A Brief History of Five World Music Trends - OC Weekly
"World Music" has always been a strange catch-all term for American music buyers. The category lazily pits K-Pop singer Psy against French chanteuse Carla Bruni as though there were only a dozen musical genres outside of the United States.
Every now and then one of those musical genres becomes trendy, and for a few months it appears we all might start wearing guyaberas to work. In honor of the appearance by members of the Buena Vista Social Club at the Segerstrom Center this Tuesday, here are five world music trends that momentarily boosted the tourism in their home countries.
1. Bossa Nova Who to thank: Stan Getz
It is a little too convenient that the term "bossa nova" is Brazilian for "new trend." American jazz saxophonist Stan Getz already had a twenty year career when he teamed up with vocalist Astrud Gilberto and guitarist Joao Gilberto to record Antonio Carlos Jobim's "Girl From Ipanema" in 1964. The wispy tune instantly entered into the cocktail lounge book of standards and opened the door for countless other artists to try their hand at the craze. Surely the "tall and tan and young and lovely" roaming the beaches of Rio picked up a few choice English phrases in the mid 1960s.
2. Indian Sitar Who to thank: George Harrison
After George Harrison added a sitar to the Beatles' "Norwegian Wood" in 1965, a lot of recording studios had to invest in the lengthy lute for future sessions. The Rolling Stones, the Kinks, the Mamas & the Papas and the Animals all put the Indian instrument to use on their pop hits, which really helped sitarist Ravi Shankar book some higher profile gigs. Shankar was the ambassador of Indian classical music, introducing the unique droning sounds of the sitar along with the melodic sounds of the tabla drums to a generation of stoners looking to just mellow out.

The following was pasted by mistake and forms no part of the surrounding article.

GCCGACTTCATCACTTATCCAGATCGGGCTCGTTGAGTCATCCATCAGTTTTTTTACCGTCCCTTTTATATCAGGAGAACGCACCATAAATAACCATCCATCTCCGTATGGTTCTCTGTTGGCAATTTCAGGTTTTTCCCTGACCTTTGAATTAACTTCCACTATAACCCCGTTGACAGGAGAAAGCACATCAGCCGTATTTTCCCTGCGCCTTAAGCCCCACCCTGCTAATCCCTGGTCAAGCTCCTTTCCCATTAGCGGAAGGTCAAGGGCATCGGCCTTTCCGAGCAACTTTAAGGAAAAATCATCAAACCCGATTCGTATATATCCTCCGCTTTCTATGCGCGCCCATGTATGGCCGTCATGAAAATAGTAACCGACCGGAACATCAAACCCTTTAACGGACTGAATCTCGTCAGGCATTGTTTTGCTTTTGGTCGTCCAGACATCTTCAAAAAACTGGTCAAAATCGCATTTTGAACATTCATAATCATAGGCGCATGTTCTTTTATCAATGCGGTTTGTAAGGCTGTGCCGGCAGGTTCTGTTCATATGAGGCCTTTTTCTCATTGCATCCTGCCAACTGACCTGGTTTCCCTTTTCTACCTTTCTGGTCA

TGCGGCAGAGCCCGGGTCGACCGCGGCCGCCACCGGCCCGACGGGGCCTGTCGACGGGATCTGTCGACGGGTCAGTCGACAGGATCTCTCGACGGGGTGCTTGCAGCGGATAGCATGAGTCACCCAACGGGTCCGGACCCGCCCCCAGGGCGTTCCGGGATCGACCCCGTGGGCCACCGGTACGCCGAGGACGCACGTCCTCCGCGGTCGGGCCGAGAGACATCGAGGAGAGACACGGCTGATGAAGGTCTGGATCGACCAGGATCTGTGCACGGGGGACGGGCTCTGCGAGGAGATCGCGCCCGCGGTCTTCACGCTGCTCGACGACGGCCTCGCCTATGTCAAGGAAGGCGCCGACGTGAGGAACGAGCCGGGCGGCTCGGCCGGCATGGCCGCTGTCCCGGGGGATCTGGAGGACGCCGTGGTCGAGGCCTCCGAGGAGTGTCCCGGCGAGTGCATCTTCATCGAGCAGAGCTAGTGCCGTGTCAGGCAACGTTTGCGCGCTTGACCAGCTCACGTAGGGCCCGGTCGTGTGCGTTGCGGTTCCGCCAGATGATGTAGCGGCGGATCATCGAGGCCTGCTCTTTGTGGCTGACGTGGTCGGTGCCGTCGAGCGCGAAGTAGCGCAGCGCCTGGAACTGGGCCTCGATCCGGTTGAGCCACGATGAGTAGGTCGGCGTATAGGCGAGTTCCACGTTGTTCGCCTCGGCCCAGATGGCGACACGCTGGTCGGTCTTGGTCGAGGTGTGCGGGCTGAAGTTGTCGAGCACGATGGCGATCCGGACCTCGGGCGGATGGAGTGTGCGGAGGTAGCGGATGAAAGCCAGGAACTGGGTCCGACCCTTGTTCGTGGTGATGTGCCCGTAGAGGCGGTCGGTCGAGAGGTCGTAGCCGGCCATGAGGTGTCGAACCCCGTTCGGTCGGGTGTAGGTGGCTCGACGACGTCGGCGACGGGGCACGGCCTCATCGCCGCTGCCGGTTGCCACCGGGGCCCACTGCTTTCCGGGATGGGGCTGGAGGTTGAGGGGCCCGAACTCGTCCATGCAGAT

3. Gregorian Chant Who to thank: Benedictine Monks of Santo Domingo de Silos
In 1994, a 20-year-old recording of Spanish monks sold over three million copies in the United States. Was America finally ready to embrace a monastic lifestyle? Had they finally found inner peace and true purpose? No. They found something that helped make a massage more relaxing and was easier to obtain than anti-depressants. The anonymous monks never did hit the tour circuit and were probably unaware that their interpretation on a thousand year old tradition was so popular in mall gift shops.
4. Irish Folk Music
Who to thank: The Chieftains
The Chieftains had been plugging away since the early 1960s but didn't come to define traditional Irish folk music until Stanley Kubrick hired them to record the score for Barry Lyndon in 1975. They've subsequently been solidly booked for Christmas and St. Patrick's Day through the rest of the century. Their Guiness-friendly sound mirrors a lot of American folk music and has provided many an excuse to spend four hours in a pub on a Sunday night. But, the odds are that anyone you know with a Chieftains record likely doesn't have any other Irish music in their collection. Except for maybe U2.
Buena Vista Social Club Who to thank: Ry Cooder
When musician Ry Cooder came back with a record of Cuban old timers in 1997, he instantly provided the soundtrack for any Spanish-speaking eatery with a CD player. The acoustic boleros and guajiras were omnipresent in this sound. However you feel about Cooder receiving as much credit as he gets for "discovering" this group of musicians, he was instrumental in helping these Cuban artists secure gigs, (a lot of gigs) simply by attaching the phrase "Buena Vista Social Club" to show posters.